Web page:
[dropcap]M[/dropcap]ost horse riders juggle their passion with a full-time job, a family and a social life. Fitting in all of these can be a struggle, especially since we’ve all found out the hard way that ‘horse time’ goes by faster than other time and mysteriously swallows up all the spare hours you have. In our busy lives, it’s often the case that we’ll race straight from the stables to work, or from the stables to an evening out, without being able to spend enough time getting ready. This can be a particular problem after we’ve ridden for an hour or two with our hair under a helmet. ‘Helmet hair’ really can be a challenge, but with the right cut, a good strategy and a few must-have products, you can avoid sporting that sweaty, squashed-down look for the rest of the day.
Don’t give in to vanity
Rule number one of helmet hair – don’t leave your helmet in your car just because you don’t want your hair to be ruined. It’s easier to manage the problems caused by bad hair than it is to manage the problems caused by a traumatic brain injury. If your helmet is very hot and you start sweating under it as soon as you put it on, then rather look for another, better-ventilated helmet that still complies with proper safety standards. The fit, shape and ventilation of a helmet really do make a difference, and a lighter, well-fitting one can set you up for success and better hair.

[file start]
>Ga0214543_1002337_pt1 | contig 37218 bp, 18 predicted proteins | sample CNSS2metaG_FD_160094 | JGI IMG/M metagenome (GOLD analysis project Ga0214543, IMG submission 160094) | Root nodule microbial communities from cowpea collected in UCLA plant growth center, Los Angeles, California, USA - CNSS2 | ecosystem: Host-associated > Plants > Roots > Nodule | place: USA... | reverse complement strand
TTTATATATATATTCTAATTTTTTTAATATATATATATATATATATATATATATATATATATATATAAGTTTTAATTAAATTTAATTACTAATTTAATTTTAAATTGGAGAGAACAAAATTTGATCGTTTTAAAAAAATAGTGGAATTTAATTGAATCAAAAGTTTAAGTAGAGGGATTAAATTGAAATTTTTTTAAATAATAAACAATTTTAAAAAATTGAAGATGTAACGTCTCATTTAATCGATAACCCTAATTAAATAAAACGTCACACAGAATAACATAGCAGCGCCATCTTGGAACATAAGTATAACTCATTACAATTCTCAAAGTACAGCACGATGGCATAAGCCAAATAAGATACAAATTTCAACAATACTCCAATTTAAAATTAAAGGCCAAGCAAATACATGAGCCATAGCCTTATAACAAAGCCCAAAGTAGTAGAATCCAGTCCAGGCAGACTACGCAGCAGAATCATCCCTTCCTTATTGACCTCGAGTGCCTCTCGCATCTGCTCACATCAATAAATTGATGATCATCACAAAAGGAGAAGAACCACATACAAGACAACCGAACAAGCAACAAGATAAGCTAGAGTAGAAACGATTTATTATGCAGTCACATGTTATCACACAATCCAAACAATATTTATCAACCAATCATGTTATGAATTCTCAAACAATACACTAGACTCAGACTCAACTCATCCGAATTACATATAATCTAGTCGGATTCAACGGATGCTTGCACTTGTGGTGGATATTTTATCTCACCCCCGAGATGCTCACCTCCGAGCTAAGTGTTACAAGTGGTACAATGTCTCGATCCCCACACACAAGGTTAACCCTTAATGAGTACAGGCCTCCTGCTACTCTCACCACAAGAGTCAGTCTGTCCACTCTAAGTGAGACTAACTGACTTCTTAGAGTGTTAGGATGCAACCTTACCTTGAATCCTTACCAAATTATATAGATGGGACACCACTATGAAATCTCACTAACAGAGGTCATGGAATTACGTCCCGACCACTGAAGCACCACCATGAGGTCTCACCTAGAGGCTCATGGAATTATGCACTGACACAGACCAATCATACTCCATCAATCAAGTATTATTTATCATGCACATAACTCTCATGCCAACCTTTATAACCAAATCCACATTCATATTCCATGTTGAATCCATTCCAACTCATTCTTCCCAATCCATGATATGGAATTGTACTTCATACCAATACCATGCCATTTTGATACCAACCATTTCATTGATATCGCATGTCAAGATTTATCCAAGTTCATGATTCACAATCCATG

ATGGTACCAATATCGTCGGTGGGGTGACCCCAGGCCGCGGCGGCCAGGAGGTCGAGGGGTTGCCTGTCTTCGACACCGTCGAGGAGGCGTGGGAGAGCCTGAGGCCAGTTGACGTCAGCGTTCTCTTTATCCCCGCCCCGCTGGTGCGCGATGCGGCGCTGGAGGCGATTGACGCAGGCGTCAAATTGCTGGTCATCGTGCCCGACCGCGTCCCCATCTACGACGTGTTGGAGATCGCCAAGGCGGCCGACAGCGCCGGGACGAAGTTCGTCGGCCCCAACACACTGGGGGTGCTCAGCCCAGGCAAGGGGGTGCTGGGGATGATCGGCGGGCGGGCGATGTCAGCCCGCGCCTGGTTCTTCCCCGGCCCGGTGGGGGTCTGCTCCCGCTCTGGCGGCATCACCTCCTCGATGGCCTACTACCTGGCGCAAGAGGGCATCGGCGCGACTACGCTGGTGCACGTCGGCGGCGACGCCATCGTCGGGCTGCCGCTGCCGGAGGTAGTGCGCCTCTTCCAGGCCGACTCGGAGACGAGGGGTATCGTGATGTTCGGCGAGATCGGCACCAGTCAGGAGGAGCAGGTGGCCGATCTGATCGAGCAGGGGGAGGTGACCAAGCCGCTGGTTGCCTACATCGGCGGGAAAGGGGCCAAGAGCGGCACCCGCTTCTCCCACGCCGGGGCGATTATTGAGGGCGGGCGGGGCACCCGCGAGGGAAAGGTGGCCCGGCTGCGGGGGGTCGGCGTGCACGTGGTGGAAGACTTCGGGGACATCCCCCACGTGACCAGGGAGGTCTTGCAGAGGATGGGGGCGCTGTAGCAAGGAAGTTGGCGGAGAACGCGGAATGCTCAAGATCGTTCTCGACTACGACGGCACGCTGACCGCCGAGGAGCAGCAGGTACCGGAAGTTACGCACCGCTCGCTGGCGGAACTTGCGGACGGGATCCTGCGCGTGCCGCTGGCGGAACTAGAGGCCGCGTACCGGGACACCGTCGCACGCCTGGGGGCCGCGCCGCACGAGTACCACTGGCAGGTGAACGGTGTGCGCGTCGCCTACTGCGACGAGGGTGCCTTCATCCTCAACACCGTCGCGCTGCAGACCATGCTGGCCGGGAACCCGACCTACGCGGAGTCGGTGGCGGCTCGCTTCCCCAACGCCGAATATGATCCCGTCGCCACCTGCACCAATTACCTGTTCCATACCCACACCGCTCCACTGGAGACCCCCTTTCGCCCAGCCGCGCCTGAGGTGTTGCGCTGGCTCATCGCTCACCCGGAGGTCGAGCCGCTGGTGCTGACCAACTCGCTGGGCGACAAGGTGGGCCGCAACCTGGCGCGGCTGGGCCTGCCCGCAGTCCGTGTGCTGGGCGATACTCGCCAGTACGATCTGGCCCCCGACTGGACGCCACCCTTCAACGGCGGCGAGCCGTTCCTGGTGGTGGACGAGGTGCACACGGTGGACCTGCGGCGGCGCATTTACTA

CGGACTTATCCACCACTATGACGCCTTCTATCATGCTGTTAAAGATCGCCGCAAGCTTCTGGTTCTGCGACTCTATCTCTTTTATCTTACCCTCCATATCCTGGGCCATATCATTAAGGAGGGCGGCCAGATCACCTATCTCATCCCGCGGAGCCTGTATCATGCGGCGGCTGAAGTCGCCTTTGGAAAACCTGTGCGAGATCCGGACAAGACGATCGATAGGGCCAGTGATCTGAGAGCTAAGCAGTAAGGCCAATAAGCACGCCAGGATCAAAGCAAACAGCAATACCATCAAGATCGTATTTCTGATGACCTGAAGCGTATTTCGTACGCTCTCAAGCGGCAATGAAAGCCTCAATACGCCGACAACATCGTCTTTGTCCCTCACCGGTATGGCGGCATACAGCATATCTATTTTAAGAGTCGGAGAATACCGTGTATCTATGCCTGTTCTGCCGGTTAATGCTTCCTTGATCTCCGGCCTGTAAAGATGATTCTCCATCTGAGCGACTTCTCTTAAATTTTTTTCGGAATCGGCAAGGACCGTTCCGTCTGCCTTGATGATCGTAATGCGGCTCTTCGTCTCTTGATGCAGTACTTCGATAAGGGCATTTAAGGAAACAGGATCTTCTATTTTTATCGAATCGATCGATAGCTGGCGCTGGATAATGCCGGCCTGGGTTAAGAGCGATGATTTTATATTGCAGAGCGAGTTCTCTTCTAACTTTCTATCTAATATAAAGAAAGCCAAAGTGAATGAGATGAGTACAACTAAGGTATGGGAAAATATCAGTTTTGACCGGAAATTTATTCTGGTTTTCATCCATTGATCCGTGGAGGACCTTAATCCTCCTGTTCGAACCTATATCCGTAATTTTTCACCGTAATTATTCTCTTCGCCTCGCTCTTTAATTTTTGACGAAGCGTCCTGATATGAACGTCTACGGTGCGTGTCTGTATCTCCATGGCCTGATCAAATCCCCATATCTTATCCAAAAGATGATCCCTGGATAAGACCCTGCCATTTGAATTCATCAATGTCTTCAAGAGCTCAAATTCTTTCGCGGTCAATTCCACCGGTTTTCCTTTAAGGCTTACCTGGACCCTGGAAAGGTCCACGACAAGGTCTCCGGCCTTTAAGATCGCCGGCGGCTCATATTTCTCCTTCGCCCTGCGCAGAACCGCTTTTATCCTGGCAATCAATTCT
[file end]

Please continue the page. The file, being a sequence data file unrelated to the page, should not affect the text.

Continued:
Cut is key
Donne Christof, owner of Bscene Hair Designs in Durban, explains that the first step is to find a hairdresser who cuts well. “A good haircut will always look good together with the right styling aid,” she explains. The cut can also make the difference between having to blow-wave your hair every day, and having it naturally fall into place without needing to spend the time on blow-drying. “A cut should suit your lifestyle, as well as your hair type and texture,” Donne says.
Cow’s lick is the term given to hair that grows in a certain direction – you might find you have a stubborn section of hair that insists on falling a certain way across your forehead and reverts to that after riding. If you have a cow’s lick, a shorter precision cut or a fashionably straight fringe will not be your friend, because it will revert to its preferred direction whenever you sweat under your helmet. Rather go for a longer, textured look that is more forgiving.
If you have to rush straight from riding to an important meeting, pre-prepare by washing your hair and blow-drying it before you ride, using a styling product to help hold the style in place – and, if necessary, put it in a ponytail while you ride. The blow-dry will give it shine, and the styling will mean that the mid-lengths and the ends of your hair look good instead of straggly or windblown. You might even find that you retain some volume in your roots after the ride.
“Keep a water spray bottle in your bag, so that you can lightly spray your hair damp if you do not have time to wash it after riding,” Donne advises. Some of the bonds in hair are formed by water, and if hair has been squashed down by a helmet, you can’t reform those bonds without wetting the hair again – this will help you to reshape your style.
By: Jassy Mackenzie
The full article appears in the Winter Guide issue of HQ (June 123) > Shop now